All bright whites
For those of you who have shot in snow before know how the camera metering behaves with snow. Often times this is the perfect time to use exposure compensation. The one test for myself with the Leica SL was to see how the camera handles bright whites with a small amount of color in the image. Would the variation in whites be prevalent and give me the tones in the snow I was looking for? Outside of how the camera handles the cold weather, the biggest test is the image output. To my delight the images that came out of the Leica SL were perfect, I really could not ask for more. The white variations were great, giving me distinction between snow, ice, sky, clouds etc. The colors that I captured in the images popped and stuck out, giving me the contrast to make the image.
Trees and Shores
Even when I converted one image of this lighthouse below to black and white, the white and black contrasts were great. The tones in between black, white and grey just work and the Leica SL just continues to produce rich images for me.
Black and White Lighthouse
long exposure test
The last stop on my weekend getaway trip to Door County was to get a long exposure test with the Leica SL. I have been trying to get myself to do a long exposure with camera but time and time again I don't get the opportunity to. Here I was, hellbent on getting a long exposure shot, only to realize by the end of it that I asked for too much. Let me explain, with the weather at sub zero temperatures, the entire walk to the water front pier was an ice rink. I was literally doing a small penguin walk the whole way down, terrified that I might slip and go into the lake or slip and smash my Leica SL. Upon arriving at the edge of the pier, I start to pull out my aluminum tripod and without my gloves as I mentioned earlier, I start to lose feeling in my fingers. I could not feel what I was touching anymore on the tripod, it was literally that cold. I would need to take a break and stick my fingers back in my jacket to try to get a tingling feeling again.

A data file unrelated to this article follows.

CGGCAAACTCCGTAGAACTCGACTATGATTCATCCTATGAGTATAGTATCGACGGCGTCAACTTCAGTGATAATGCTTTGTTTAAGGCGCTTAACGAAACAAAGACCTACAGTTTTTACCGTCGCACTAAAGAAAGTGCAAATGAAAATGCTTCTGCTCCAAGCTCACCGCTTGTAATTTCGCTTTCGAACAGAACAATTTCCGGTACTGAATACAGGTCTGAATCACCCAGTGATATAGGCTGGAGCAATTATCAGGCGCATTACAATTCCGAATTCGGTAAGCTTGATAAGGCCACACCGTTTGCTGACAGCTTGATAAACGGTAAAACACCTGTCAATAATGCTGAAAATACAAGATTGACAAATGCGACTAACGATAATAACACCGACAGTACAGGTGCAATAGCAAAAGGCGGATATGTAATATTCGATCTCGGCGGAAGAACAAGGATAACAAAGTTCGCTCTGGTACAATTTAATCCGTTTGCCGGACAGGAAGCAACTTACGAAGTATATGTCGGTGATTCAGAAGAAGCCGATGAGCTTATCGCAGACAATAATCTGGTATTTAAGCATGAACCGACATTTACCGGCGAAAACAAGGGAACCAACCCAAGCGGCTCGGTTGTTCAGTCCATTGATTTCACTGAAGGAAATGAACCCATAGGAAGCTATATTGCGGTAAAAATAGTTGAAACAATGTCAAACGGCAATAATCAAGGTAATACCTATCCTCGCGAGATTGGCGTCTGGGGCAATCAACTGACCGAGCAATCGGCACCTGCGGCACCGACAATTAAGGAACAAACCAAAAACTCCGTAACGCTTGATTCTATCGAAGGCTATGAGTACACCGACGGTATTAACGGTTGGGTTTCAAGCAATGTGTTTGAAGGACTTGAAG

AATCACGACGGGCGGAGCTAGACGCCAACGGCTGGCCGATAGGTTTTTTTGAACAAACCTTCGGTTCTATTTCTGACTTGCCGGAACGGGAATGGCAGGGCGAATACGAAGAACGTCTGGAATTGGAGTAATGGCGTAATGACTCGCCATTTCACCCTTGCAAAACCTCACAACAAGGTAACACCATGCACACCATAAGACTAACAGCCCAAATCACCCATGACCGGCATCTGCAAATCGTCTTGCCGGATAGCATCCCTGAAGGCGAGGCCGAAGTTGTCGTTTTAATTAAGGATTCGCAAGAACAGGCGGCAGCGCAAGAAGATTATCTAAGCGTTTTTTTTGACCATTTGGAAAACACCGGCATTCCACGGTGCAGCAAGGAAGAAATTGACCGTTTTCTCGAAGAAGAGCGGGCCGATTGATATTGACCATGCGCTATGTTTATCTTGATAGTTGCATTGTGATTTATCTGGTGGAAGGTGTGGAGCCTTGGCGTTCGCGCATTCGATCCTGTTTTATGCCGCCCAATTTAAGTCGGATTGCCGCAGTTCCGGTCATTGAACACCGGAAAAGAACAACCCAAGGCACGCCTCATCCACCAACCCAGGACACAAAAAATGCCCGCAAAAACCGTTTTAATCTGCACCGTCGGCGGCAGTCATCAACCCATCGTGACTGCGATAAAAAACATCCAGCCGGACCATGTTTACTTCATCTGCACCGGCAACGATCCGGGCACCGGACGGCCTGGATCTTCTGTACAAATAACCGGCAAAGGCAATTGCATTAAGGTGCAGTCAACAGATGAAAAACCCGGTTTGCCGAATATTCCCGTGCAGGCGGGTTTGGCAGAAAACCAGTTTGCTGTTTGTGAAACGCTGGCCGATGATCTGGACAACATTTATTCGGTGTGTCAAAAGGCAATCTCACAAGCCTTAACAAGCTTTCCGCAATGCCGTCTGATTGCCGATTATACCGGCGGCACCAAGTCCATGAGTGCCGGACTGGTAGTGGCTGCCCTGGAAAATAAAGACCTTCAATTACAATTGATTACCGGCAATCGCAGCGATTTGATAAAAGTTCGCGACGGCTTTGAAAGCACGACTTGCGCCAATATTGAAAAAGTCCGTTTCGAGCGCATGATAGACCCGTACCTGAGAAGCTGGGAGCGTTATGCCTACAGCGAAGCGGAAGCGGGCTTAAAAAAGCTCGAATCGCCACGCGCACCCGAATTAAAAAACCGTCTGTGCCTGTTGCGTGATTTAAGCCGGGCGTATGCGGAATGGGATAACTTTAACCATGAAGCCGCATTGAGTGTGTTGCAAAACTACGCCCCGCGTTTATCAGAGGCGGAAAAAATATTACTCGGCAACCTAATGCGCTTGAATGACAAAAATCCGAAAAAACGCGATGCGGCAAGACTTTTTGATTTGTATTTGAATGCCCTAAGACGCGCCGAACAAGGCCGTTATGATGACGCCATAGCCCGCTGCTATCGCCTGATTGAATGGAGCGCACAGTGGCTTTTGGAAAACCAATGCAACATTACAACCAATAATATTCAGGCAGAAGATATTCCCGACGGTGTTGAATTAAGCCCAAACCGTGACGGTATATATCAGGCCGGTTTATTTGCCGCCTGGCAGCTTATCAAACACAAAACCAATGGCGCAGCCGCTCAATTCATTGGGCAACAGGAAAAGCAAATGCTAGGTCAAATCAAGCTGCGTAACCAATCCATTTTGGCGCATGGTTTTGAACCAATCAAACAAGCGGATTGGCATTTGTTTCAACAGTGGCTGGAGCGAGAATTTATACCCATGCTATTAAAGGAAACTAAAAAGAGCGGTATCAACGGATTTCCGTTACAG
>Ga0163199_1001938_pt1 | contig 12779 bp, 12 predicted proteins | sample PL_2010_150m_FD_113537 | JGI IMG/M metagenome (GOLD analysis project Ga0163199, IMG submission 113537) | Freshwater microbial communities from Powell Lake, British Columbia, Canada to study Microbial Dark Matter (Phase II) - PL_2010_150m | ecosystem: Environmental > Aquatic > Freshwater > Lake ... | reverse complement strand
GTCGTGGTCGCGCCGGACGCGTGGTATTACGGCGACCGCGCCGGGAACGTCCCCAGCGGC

I push forward and get the tripod set, mount the camera and finally am ready to go. The sunset is amazing and I have done all this work to get the camera setup so no turning back now. I would spend about 30 min in this spot, battling the elements. Having only 10 seconds at most where I can keep my hands out of my jacket. I have not experienced the numbness in my fingers like this before, I thought I would get frost bite with how cold the Leica SL was to the touch. The camera was fine battling the elements, it was my own body that was struggling. Overall I got through it, with some battle scars, my face ended up having a few skin burns from the cold which took a week or so to go away. Here's my final shot from this experience, unfortunately there is no moving water, but you can see the slower shutter from the flag.
Long Exposure Sunset
In summary, the Leica SL passed all my tests for it in the cold weather, landscape and wet and snowy conditions. The Leica SL is built like a tank and beat the elements, unlike my own body which was breaking down trying to keep up. The Leica SL made the weekend for me and gave me more memorable shots to keep in my portfolio. The one takeaway is the cold body, it gets super cold and hard to touch barehanded. Maybe this is a scenario where a camera case makes more sense.